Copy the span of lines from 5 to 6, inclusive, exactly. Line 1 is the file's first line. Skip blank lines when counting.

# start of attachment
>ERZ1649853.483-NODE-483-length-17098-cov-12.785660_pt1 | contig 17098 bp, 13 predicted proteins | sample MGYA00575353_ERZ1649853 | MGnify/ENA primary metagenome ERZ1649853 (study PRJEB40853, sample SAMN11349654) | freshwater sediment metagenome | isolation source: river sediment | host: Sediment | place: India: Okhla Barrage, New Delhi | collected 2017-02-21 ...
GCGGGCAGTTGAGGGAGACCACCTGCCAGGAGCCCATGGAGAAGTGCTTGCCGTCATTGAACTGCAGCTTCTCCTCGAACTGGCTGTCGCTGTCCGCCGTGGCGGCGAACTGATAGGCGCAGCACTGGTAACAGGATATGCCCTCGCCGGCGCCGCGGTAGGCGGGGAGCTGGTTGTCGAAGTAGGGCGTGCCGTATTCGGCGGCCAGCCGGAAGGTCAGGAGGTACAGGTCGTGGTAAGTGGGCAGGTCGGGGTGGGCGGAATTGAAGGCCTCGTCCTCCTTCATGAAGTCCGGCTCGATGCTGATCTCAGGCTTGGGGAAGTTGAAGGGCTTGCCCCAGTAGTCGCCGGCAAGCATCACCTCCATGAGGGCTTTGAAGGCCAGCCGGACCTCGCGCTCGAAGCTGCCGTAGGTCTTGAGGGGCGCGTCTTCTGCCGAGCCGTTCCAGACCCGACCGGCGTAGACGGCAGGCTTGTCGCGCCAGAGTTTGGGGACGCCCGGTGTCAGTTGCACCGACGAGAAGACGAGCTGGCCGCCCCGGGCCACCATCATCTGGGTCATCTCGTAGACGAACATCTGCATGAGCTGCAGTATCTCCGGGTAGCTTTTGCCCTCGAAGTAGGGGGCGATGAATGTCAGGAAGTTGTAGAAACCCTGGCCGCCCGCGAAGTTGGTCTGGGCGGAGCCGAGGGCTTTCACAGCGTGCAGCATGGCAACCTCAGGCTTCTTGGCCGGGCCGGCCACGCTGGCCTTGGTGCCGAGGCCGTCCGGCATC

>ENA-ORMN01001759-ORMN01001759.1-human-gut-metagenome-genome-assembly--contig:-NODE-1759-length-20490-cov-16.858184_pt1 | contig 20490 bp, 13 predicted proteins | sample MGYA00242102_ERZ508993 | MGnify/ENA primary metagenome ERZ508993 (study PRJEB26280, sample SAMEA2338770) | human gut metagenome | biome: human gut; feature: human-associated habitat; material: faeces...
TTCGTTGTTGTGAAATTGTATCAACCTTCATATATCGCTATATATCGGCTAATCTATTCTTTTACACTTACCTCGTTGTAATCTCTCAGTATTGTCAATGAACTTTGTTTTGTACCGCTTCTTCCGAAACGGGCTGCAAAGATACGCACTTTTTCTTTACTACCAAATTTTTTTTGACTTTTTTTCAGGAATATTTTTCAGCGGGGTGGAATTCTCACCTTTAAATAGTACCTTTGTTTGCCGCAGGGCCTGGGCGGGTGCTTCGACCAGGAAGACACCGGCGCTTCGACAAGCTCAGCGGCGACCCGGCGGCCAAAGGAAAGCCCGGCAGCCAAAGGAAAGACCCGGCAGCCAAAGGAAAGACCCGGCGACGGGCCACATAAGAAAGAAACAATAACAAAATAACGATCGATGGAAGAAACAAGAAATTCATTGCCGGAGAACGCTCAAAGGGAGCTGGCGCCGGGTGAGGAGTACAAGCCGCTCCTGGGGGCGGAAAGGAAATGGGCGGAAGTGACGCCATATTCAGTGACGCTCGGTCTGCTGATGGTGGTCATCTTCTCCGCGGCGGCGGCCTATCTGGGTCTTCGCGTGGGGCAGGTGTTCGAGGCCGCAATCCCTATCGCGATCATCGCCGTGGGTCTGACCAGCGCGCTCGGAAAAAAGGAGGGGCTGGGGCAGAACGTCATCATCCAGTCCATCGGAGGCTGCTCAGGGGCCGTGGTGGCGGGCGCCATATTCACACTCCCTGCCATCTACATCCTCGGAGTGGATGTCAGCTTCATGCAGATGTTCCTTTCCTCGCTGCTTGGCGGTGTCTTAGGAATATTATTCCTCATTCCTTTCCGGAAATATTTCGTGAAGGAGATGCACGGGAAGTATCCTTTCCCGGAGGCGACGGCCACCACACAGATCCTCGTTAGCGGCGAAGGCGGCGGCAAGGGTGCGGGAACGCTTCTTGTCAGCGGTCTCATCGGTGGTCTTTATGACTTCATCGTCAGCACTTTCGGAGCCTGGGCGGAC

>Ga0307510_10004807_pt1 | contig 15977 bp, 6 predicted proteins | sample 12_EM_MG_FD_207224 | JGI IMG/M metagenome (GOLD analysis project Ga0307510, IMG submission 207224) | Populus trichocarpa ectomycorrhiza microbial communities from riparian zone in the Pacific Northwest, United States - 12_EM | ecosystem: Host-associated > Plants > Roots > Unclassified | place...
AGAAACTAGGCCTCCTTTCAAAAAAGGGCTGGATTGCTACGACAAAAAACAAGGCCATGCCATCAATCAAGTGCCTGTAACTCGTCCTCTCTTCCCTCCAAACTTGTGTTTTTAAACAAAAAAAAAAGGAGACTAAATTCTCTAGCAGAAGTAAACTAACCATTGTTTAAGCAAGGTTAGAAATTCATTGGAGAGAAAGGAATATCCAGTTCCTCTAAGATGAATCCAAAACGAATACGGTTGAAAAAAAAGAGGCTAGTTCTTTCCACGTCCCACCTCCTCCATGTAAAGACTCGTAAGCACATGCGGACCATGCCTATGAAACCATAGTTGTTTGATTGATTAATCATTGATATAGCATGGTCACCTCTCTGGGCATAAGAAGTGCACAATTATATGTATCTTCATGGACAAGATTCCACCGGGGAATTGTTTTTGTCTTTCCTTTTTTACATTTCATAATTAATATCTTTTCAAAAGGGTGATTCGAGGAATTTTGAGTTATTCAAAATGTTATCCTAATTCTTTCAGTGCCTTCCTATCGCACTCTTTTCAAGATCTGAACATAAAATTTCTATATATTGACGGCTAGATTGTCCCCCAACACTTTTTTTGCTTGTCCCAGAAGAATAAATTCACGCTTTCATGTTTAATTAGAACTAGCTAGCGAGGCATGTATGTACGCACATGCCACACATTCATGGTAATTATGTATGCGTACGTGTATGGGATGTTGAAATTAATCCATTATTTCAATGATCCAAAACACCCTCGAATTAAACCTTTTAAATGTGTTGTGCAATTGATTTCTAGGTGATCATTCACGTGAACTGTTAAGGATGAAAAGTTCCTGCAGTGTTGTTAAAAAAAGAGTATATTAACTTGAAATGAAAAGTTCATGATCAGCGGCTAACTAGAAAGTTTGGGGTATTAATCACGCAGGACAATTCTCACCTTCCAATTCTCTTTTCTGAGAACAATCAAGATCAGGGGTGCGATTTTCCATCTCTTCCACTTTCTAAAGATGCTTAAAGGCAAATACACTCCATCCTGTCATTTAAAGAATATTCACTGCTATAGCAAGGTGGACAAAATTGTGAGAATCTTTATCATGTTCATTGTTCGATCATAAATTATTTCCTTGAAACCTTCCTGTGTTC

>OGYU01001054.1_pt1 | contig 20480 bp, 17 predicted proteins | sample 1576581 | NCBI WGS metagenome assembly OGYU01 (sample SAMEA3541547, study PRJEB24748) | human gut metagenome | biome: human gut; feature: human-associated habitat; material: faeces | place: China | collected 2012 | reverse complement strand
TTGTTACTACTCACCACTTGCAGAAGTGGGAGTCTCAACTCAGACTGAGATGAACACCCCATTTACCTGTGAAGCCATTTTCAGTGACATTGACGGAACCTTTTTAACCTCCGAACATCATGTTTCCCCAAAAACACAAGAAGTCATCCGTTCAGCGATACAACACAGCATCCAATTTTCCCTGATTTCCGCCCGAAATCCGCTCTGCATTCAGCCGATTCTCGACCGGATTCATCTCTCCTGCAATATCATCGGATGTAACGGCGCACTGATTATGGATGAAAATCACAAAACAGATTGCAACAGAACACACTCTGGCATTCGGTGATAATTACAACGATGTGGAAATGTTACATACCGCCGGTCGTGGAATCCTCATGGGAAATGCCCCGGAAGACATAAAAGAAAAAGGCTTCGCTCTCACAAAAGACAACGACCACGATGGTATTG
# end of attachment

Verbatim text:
>Ga0307510_10004807_pt1 | contig 15977 bp, 6 predicted proteins | sample 12_EM_MG_FD_207224 | JGI IMG/M metagenome (GOLD analysis project Ga0307510, IMG submission 207224) | Populus trichocarpa ectomycorrhiza microbial communities from riparian zone in the Pacific Northwest, United States - 12_EM | ecosystem: Host-associated > Plants > Roots > Unclassified | place...
AGAAACTAGGCCTCCTTTCAAAAAAGGGCTGGATTGCTACGACAAAAAACAAGGCCATGCCATCAATCAAGTGCCTGTAACTCGTCCTCTCTTCCCTCCAAACTTGTGTTTTTAAACAAAAAAAAAAGGAGACTAAATTCTCTAGCAGAAGTAAACTAACCATTGTTTAAGCAAGGTTAGAAATTCATTGGAGAGAAAGGAATATCCAGTTCCTCTAAGATGAATCCAAAACGAATACGGTTGAAAAAAAAGAGGCTAGTTCTTTCCACGTCCCACCTCCTCCATGTAAAGACTCGTAAGCACATGCGGACCATGCCTATGAAACCATAGTTGTTTGATTGATTAATCATTGATATAGCATGGTCACCTCTCTGGGCATAAGAAGTGCACAATTATATGTATCTTCATGGACAAGATTCCACCGGGGAATTGTTTTTGTCTTTCCTTTTTTACATTTCATAATTAATATCTTTTCAAAAGGGTGATTCGAGGAATTTTGAGTTATTCAAAATGTTATCCTAATTCTTTCAGTGCCTTCCTATCGCACTCTTTTCAAGATCTGAACATAAAATTTCTATATATTGACGGCTAGATTGTCCCCCAACACTTTTTTTGCTTGTCCCAGAAGAATAAATTCACGCTTTCATGTTTAATTAGAACTAGCTAGCGAGGCATGTATGTACGCACATGCCACACATTCATGGTAATTATGTATGCGTACGTGTATGGGATGTTGAAATTAATCCATTATTTCAATGATCCAAAACACCCTCGAATTAAACCTTTTAAATGTGTTGTGCAATTGATTTCTAGGTGATCATTCACGTGAACTGTTAAGGATGAAAAGTTCCTGCAGTGTTGTTAAAAAAAGAGTATATTAACTTGAAATGAAAAGTTCATGATCAGCGGCTAACTAGAAAGTTTGGGGTATTAATCACGCAGGACAATTCTCACCTTCCAATTCTCTTTTCTGAGAACAATCAAGATCAGGGGTGCGATTTTCCATCTCTTCCACTTTCTAAAGATGCTTAAAGGCAAATACACTCCATCCTGTCATTTAAAGAATATTCACTGCTATAGCAAGGTGGACAAAATTGTGAGAATCTTTATCATGTTCATTGTTCGATCATAAATTATTTCCTTGAAACCTTCCTGTGTTC